Brittany Jones, a student at Laney College, is currently homeless and spends up to three hours a day at her storage unit organizing her belongings, doing homework, or relaxing.
Brittany Jones prepares her bag for the next 24 hours. "I take a pair of clothes I'm going to change into, a pair of underclothes," she says. She even carries small containers of laundry detergent. "I'm on the go, so everything is on the go," she says. (Brittany Hosea-Small/KQED)
Brittany Jones, a student at Laney College is currently homeless. Jones trades off between staying at friends or relatives houses and sleeping on Bart in the early mornings before school.
Brittany Jones' parents both passed away when she was a child. Since then, she's bounced between foster homes and the houses of friends and relatives. She's close to counselors at school and select friends and family members. Largely, though, she draws on inner strength. "I just try to be my own support system, be my own encouragement," she says. (Brittany Hosea-Small/KQED)
Brittany Jones, a student at Laney College, makes her way from class to her storage unit in West Oakland. Jones is currently homeless and spends up to three hours a day at her storage unit organizing her belongings, doing homework, or relaxing.
Since Brittany Jones aged out of the foster care system five years ago, she's largely been homeless. She lost her most recent spot in a group home a year ago when she violated a policy, letting in a guest when she wasn't supposed to. (Brittany Hosea-Small/KQED)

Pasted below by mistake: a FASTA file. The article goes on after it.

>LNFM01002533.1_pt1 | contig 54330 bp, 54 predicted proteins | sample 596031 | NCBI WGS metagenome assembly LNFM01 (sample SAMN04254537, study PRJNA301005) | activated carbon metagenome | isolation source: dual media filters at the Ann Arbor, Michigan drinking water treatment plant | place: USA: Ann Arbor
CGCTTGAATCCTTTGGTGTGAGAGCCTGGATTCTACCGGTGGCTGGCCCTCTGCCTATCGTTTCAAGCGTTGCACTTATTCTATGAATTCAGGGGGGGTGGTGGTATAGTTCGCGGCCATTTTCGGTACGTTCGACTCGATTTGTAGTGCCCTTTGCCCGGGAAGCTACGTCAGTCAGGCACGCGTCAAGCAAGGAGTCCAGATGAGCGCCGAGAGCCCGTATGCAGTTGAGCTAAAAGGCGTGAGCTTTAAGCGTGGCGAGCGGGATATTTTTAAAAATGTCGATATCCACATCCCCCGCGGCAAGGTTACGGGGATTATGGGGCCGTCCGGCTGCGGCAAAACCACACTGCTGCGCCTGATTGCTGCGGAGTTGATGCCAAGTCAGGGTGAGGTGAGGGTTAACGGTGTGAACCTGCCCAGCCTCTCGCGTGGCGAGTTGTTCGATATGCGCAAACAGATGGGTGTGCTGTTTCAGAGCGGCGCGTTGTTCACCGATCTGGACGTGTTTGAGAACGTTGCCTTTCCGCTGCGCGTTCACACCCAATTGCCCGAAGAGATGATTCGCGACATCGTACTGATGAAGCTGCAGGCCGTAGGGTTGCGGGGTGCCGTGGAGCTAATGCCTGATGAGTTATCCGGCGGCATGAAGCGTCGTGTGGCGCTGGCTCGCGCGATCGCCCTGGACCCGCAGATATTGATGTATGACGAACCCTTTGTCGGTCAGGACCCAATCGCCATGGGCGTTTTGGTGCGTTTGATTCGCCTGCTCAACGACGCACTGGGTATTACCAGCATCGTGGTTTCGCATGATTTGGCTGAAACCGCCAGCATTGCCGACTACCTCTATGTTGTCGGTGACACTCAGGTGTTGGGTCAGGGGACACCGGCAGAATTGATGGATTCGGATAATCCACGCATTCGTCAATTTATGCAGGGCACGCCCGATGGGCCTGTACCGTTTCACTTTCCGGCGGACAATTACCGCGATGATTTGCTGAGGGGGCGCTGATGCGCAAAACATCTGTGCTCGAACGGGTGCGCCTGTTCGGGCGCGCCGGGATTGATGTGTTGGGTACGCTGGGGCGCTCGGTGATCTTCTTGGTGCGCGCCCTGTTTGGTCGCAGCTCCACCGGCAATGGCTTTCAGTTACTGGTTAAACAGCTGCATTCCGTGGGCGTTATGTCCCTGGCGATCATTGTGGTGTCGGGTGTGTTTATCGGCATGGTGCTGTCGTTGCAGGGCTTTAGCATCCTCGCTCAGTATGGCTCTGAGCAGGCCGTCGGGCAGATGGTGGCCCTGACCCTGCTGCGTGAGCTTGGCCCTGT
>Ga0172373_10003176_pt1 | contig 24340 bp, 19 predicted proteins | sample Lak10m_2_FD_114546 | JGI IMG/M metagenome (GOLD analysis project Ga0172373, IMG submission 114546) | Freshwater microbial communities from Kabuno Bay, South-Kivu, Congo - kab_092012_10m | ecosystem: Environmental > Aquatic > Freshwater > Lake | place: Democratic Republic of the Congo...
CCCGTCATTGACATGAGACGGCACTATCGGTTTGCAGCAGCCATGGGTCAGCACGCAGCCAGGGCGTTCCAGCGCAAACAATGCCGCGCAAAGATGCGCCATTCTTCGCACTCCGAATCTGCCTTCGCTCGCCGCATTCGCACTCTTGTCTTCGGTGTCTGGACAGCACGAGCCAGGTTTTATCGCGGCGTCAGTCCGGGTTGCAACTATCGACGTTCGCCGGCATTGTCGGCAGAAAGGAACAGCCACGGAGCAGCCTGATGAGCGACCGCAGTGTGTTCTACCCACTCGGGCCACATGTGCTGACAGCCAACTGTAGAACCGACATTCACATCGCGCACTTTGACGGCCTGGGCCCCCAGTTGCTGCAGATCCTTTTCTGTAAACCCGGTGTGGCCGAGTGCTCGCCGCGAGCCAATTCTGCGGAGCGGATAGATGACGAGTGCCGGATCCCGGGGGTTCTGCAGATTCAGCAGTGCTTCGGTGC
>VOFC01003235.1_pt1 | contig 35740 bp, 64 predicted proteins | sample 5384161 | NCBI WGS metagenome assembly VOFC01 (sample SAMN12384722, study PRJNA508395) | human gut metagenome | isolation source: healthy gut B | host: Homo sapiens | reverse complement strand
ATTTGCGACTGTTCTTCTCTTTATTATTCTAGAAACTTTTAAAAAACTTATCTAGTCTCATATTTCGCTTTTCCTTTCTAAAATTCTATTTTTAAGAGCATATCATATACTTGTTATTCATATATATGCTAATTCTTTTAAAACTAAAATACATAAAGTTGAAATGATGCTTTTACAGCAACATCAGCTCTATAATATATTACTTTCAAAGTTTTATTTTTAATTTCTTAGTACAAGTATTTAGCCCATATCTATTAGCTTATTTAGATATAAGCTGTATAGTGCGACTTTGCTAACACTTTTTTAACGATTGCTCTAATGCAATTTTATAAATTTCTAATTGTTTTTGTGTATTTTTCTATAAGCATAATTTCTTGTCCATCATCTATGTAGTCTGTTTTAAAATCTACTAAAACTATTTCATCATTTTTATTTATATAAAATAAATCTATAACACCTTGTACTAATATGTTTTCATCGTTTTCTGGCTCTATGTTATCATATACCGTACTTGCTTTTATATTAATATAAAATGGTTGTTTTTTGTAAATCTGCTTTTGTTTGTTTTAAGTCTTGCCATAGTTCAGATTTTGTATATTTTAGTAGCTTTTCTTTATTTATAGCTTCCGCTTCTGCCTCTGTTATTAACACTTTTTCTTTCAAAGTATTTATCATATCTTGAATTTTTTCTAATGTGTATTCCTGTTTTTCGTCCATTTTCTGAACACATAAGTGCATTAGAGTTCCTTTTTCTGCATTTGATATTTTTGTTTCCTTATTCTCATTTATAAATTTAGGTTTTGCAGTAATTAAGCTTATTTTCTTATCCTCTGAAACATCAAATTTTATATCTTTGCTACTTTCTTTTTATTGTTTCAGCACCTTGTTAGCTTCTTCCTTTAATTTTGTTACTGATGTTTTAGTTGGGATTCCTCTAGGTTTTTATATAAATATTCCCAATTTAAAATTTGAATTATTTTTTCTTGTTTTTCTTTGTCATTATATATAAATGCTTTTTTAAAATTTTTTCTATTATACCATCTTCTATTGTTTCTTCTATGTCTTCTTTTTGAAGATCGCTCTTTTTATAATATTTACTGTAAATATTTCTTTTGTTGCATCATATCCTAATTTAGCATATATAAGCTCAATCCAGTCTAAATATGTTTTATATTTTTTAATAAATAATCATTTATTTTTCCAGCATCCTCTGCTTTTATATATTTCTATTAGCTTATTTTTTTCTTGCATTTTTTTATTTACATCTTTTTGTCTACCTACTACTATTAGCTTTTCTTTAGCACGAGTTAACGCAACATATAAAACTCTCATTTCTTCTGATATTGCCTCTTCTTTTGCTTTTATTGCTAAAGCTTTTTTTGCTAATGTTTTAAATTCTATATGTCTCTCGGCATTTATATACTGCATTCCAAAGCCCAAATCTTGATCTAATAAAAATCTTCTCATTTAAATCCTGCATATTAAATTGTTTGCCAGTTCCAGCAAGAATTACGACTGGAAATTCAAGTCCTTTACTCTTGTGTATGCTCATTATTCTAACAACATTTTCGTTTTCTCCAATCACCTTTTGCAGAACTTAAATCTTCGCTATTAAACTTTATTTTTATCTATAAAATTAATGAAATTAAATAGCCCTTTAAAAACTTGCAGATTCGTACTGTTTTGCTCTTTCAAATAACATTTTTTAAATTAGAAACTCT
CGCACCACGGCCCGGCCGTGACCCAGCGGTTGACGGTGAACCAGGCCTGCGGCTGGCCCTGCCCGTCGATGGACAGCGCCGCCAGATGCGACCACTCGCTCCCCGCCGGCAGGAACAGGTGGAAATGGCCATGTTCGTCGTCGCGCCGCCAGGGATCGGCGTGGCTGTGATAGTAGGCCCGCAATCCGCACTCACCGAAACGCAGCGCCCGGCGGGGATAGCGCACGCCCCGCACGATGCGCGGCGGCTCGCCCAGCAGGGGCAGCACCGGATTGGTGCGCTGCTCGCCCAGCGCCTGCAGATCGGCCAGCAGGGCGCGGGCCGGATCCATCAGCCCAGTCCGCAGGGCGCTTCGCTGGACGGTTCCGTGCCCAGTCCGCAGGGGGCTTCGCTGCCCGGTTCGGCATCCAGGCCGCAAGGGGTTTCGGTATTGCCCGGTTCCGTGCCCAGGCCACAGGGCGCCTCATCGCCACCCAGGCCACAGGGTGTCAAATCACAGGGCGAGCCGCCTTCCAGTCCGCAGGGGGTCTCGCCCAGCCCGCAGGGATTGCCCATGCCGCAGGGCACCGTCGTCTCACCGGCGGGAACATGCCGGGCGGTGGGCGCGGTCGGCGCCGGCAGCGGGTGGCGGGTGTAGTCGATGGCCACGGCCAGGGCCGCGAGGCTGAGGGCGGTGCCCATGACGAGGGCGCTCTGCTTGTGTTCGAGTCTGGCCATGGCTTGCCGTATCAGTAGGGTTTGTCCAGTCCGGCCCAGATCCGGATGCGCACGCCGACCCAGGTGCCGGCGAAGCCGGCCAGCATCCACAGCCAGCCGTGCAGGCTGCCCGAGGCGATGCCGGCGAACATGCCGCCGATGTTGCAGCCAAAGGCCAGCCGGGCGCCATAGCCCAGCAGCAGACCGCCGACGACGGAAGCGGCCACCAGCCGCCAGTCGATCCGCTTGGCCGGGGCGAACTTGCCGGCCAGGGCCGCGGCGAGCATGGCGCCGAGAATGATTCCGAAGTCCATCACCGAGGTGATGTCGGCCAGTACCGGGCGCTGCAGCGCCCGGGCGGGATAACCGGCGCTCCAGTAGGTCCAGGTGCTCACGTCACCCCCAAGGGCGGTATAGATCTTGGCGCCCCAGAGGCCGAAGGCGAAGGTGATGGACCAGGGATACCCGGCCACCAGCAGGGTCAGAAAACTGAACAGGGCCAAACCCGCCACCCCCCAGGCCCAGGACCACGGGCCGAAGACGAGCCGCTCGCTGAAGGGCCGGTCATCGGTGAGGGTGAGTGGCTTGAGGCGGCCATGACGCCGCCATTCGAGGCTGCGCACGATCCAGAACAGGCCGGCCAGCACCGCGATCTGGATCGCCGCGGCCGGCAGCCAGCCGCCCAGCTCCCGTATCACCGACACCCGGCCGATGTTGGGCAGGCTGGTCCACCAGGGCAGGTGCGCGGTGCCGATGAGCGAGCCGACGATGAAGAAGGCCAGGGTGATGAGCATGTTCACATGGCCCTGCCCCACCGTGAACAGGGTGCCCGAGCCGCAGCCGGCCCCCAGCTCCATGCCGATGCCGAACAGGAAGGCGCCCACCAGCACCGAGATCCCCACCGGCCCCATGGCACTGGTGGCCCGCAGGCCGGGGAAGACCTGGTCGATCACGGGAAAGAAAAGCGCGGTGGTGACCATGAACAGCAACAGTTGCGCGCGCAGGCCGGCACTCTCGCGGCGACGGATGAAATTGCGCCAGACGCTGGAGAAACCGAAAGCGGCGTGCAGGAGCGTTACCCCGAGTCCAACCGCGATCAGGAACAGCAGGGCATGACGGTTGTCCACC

Brittany Jones, a student at Laney College is currently homeless. Jones trades off between staying at friends or relatives houses and sleeping on Bart in the early mornings before school.
Since losing her own housing, Brittany Jones relies on others to offer her a place to stay each night. She texts friends during the day, but never asks outright if she can spend the night. She doesn't want to impose. Eventually, one of Jones' friends replies and asks if Jones is coming to meet her -- a coded invitation. (Brittany Hosea-Small/KQED)
Brittany Jones, a student at Laney College, is currently homeless and often sleeps on the Bart train in the early mornings before school.
Back on BART, Brittany Jones heads to Richmond, where she'll meet up with her friend. She takes a rest in a familiar place on the train. On nights when she isn't staying inside anywhere, she'll stay awake in a 24-hour restaurant or ride San Francisco's all-night buses before she boards the earliest BART train of the day, sleeping until the rush-hour crowd arrives. (Brittany Hosea-Small/KQED)
Brittany Jones checks her phone on her way to her grandmother’s house in Richmond. Her bright red bag carries all off her clothes she’ll need for the weekend before she goes back to her storage unit for more.
Brittany Jones checks in with her friend as she makes her way over. Her bright red bag is full of clothes, toiletries, homework and more. (Brittany Hosea-Small/KQED)
Brittany Jones arrives at her grandmother’s house in Richmond to wait until she knows where she’ll be staying for the night.
Brittany Jones meets her friend in Richmond. Tonight she'll sleep on the floor of her friend's bedroom. (Brittany Hosea-Small/KQED)